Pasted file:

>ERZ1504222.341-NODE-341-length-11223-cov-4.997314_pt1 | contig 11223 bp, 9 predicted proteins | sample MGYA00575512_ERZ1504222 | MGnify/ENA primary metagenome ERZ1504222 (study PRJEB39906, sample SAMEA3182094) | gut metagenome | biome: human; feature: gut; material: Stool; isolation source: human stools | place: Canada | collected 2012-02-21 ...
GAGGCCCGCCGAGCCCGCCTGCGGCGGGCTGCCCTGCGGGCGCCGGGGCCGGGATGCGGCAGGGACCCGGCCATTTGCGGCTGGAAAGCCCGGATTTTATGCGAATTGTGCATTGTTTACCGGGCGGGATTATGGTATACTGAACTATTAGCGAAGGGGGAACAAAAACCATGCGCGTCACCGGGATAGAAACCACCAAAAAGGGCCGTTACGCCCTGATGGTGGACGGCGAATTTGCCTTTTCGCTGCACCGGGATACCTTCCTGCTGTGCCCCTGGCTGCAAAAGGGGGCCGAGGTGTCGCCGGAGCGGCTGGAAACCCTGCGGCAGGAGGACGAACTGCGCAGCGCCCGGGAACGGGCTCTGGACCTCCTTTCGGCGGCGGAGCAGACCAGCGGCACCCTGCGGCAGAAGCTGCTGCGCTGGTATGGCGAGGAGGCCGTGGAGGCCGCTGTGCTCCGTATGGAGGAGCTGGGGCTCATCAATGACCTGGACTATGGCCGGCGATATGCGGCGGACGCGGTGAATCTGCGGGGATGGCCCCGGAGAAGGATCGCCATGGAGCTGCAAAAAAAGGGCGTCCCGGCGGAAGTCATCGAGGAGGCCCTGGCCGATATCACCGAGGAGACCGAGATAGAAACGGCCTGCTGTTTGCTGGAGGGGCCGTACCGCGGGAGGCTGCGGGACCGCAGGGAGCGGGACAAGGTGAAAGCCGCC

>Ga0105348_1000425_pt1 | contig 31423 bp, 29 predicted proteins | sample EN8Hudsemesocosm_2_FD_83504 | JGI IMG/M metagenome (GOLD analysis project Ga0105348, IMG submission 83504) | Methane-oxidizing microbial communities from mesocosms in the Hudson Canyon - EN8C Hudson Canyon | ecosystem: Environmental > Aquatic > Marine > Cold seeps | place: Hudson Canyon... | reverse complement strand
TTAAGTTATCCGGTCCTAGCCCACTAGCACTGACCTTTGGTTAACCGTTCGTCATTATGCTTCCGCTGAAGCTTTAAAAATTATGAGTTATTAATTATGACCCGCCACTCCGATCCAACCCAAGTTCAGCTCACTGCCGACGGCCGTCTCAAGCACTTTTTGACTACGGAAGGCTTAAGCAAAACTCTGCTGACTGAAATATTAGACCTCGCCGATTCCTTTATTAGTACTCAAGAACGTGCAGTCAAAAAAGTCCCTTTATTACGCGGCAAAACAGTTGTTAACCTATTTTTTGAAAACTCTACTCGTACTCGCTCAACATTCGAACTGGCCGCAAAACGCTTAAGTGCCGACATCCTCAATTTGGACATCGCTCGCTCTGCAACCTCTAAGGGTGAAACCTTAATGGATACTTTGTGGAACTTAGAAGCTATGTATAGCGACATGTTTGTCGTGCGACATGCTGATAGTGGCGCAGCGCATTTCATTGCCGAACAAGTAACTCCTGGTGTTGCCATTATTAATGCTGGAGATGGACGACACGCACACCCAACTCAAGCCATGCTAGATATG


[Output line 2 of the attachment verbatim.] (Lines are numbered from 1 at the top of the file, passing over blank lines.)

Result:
GAGGCCCGCCGAGCCCGCCTGCGGCGGGCTGCCCTGCGGGCGCCGGGGCCGGGATGCGGCAGGGACCCGGCCATTTGCGGCTGGAAAGCCCGGATTTTATGCGAATTGTGCATTGTTTACCGGGCGGGATTATGGTATACTGAACTATTAGCGAAGGGGGAACAAAAACCATGCGCGTCACCGGGATAGAAACCACCAAAAAGGGCCGTTACGCCCTGATGGTGGACGGCGAATTTGCCTTTTCGCTGCACCGGGATACCTTCCTGCTGTGCCCCTGGCTGCAAAAGGGGGCCGAGGTGTCGCCGGAGCGGCTGGAAACCCTGCGGCAGGAGGACGAACTGCGCAGCGCCCGGGAACGGGCTCTGGACCTCCTTTCGGCGGCGGAGCAGACCAGCGGCACCCTGCGGCAGAAGCTGCTGCGCTGGTATGGCGAGGAGGCCGTGGAGGCCGCTGTGCTCCGTATGGAGGAGCTGGGGCTCATCAATGACCTGGACTATGGCCGGCGATATGCGGCGGACGCGGTGAATCTGCGGGGATGGCCCCGGAGAAGGATCGCCATGGAGCTGCAAAAAAAGGGCGTCCCGGCGGAAGTCATCGAGGAGGCCCTGGCCGATATCACCGAGGAGACCGAGATAGAAACGGCCTGCTGTTTGCTGGAGGGGCCGTACCGCGGGAGGCTGCGGGACCGCAGGGAGCGGGACAAGGTGAAAGCCGCC